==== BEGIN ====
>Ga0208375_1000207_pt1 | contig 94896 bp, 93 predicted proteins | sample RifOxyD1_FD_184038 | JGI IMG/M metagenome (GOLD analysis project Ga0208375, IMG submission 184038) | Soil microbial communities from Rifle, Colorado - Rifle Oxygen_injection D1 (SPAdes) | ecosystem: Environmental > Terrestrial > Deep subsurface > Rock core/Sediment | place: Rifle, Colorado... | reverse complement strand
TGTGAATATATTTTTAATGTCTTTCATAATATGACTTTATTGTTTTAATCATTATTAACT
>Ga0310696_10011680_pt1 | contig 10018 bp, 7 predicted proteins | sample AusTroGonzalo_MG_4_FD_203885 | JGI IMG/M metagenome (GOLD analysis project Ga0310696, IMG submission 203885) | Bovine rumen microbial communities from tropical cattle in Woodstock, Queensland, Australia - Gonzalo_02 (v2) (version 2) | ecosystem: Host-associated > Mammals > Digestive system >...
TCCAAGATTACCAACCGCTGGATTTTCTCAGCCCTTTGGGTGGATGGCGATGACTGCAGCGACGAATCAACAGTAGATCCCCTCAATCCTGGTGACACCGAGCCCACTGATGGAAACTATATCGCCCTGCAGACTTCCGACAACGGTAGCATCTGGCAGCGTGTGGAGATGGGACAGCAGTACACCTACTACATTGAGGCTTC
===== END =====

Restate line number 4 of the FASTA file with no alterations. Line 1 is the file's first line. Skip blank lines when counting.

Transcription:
TCCAAGATTACCAACCGCTGGATTTTCTCAGCCCTTTGGGTGGATGGCGATGACTGCAGCGACGAATCAACAGTAGATCCCCTCAATCCTGGTGACACCGAGCCCACTGATGGAAACTATATCGCCCTGCAGACTTCCGACAACGGTAGCATCTGGCAGCGTGTGGAGATGGGACAGCAGTACACCTACTACATTGAGGCTTC